About the Tokugawa Art Museum
Appeal of the Tokugawa Art Museum
Construction of the Tokugawa Art Museum commenced in 1932, with the exterior design selected through public invitation, and was completed in the spring of 1935, opening six months later. It was introduced to the European architectural community as an innovative museum, equipped with the most advanced facilities for the period.
The Tokugawa Art Museum is the only museum of its kind in Japan, with a large collection of treasures and artwork inherited by the family of the daimyō class in the late Edo period. It can furnish answers to the questions, “What kinds of items were used in a Daimyō household?” and “What was a Daimyō in the late Edo period really like?”
Exhibits on a variety of themes are held throughout the year in Exhibition Rooms 7, 8 and 9 in the Old Main Hall, designated as a Tangible Cultural Property.
History of the Museum
The Tokugawa Art Museum is a private art museum opened in 1935, and operated by the Tokugawa Reimeikai Foundation (a publically incorporated foundation). It was established in 1931 through the donations of the Marquis Yoshichika Tokugawa...
About the Owari Tokugawa Family
Fine works of classic Eastern art were often possessed and inherited within the families of court nobles, warrior lords and wealthy merchants. The Tokugawa Shogun and the three main Tokugawa branch houses occupied the pinnacle of those classes in the Edo period...
A Message from the Director
The Tokugawa Art Museum is Japan’s fourth oldest private museum, opened in 1935 at Ozone, Nagoya, at the site of the retirement villa of the second Lord of Owari, Mitsutomo Tokugawa. It is also the first museum to be established by an actual ancestral Daimyō family through the donation of the family’s private collection of artwork, and the first museum to be registered in Aichi Prefecture. The founder of this museum was my great grandfather, the 19th head of the Owari Tokugawa Family, Yoshichika Tokugawa. Amidst the unstable social conditions following the Great Kantō Earthquake in 1923 and the ongoing wars of the Taishō period (1912-1926 ) and early part of the Shōwa period (1926-1989), he created a foundation at his own expense and established this museum to prevent the dissolution of this priceless cultural heritage, and to pass down the treasures of daimyō culture to future generations...
The Tokugawa Art Museum houses over 10,000 artifacts, with the bequests of Ieyasu Tokugawa comprising the core, and holds daimyō family treasures collected and inherited by many generations of the Lords of Owari, starting with Ieyasu’s ninth son, Yoshinao Tokugawa. The collection includes 9 National Treasures, including the Tale of Genji Illustrated Scrolls, and 59 items designated as Important Cultural Properties. The museum takes great pride in the rich variety, quality and level of preservation of its collection.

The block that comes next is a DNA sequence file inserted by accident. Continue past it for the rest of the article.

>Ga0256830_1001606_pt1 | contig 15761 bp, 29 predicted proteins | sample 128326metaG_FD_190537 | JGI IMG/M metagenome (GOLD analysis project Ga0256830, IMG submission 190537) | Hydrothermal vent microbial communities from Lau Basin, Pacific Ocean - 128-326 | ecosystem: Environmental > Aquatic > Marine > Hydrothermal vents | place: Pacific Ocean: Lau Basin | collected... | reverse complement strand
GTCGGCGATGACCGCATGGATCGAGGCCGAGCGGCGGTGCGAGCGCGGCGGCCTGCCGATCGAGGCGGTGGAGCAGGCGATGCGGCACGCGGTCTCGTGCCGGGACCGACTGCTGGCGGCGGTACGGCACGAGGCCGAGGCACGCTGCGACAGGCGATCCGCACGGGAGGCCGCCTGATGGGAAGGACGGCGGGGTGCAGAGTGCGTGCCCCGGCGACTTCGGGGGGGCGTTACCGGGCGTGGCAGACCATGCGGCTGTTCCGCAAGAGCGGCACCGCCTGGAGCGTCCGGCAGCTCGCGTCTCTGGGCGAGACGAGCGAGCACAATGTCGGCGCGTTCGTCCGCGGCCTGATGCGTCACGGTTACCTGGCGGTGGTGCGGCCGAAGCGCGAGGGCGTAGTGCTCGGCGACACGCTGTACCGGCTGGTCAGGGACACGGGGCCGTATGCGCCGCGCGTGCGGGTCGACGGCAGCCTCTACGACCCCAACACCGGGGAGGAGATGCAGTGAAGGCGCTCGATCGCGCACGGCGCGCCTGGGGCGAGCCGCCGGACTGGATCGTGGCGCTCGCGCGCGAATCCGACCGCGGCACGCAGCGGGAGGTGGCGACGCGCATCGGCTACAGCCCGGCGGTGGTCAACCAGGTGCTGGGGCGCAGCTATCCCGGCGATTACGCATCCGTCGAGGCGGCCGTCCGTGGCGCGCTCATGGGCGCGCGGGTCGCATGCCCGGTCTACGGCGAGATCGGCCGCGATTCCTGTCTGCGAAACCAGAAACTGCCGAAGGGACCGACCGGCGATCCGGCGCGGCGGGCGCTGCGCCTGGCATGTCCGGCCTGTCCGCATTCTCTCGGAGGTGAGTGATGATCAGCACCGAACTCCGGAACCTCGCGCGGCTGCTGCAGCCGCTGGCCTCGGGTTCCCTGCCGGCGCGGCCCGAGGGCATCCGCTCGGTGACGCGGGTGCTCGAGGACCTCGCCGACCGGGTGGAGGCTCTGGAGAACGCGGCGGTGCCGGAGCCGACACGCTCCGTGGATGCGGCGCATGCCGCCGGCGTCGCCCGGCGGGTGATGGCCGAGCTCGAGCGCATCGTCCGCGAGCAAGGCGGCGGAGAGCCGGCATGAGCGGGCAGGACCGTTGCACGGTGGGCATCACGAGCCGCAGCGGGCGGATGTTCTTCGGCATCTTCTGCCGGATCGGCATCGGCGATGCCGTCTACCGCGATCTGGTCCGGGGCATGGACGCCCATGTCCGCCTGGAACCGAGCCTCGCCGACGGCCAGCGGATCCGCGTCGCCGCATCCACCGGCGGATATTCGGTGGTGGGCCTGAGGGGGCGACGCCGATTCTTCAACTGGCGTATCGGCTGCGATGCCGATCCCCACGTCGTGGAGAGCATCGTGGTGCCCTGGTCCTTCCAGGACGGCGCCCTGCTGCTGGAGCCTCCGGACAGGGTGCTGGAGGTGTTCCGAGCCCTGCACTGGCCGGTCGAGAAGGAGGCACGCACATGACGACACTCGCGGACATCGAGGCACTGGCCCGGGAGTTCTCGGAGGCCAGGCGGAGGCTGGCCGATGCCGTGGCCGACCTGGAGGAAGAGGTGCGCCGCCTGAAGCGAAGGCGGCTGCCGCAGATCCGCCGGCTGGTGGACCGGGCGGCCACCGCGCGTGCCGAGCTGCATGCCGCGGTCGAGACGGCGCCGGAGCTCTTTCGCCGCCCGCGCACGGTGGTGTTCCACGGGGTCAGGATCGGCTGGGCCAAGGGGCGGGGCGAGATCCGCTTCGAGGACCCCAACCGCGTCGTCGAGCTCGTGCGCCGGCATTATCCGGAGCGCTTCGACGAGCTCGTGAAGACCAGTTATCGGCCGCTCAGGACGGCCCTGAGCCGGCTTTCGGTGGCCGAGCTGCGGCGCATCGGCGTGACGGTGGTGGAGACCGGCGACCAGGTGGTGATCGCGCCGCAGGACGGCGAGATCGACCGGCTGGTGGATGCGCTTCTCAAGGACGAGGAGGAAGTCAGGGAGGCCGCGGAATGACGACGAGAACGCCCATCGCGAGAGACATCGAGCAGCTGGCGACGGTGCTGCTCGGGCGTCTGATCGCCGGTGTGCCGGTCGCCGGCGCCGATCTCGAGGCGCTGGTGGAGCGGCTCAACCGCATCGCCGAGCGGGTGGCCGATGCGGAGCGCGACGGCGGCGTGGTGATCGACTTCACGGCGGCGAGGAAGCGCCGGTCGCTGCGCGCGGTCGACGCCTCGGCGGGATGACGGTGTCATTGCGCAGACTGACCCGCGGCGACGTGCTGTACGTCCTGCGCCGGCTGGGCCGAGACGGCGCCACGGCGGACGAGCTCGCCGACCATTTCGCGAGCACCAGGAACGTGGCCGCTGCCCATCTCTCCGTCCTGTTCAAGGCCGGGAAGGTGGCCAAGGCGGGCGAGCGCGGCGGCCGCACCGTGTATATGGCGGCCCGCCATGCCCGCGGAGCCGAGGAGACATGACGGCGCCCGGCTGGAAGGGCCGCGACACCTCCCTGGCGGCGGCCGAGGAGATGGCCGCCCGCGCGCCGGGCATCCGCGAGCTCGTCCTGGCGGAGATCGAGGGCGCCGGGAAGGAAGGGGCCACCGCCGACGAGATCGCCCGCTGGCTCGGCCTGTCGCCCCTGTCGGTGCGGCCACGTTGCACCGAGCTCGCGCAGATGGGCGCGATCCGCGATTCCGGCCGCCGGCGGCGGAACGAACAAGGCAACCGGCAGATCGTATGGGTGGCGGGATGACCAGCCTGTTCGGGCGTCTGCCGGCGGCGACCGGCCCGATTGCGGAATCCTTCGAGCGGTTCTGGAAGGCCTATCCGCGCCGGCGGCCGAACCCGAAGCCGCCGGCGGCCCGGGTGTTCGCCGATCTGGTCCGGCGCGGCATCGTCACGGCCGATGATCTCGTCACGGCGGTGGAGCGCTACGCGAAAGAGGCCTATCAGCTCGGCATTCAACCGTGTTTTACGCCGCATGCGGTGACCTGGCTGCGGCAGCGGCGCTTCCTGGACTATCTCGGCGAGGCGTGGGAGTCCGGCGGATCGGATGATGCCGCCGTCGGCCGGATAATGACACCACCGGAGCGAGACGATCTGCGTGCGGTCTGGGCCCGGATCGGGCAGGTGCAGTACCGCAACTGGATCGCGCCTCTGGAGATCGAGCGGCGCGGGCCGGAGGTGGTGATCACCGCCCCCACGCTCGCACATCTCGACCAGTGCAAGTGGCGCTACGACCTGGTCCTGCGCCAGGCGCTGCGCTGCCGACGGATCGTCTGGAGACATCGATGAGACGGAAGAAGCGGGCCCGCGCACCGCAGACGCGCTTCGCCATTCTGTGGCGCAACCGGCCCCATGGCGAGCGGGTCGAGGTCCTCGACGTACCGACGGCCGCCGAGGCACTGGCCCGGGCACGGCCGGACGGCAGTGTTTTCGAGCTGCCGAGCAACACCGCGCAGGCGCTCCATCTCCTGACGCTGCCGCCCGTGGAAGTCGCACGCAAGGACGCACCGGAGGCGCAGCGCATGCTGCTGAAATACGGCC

Membership System & Activity Support Funding
The Tokugawa Art Museum is actively seeking to raise supporting funds to maintain, develop and further enhance museum activities. Various membership systems are also in place to cultivate members’ knowledge and appreciation of art and artworks, regularly offering seminars, courses, research presentations, gallery concerts and more.
Supporter’s Association Membership
The Supporter’s Association Membership System aims to maintain and further develop the museum’s activities, as well as to cultivate knowledge and appreciation of art and history among the members, through exhibitions, seminars, research presentations, courses, gallery concerts, and other events and activities.
“Friends of the Museum” Membership
The purpose of the “Friends of the Museum” Membership System is to enhance members’ appreciation of art and artwork through repeated visits to the Museum.
The Tokugawa Art Museum Volunteers Association was established along with the opening of the Museum’s new wing in October, 1987. The association aims to enhance the Museum’s activities, offering free volunteer guide services for visitors, while concurrently deepening understanding and appreciation of art and culture among the volunteers themselves. Volunteers conduct their activities on a rotational basis once or twice monthly.
Guide to Activity Supporting Funding
The Tokugawa Reimeikai Foundation (a publically incorporated foundation) was established in 1931 by the 19th head of the Owari Tokugawa Family, Yoshichika Tokugawa, and operates the Tokugawa Art Museum. It also operates the Tokugawa Institute for the History of Forestry, which conducts education and research, as well as engaging in work for preservation, exhibition and publication concerning the treasures and documents inherited from generation to generation in the Owari Tokugawa Family.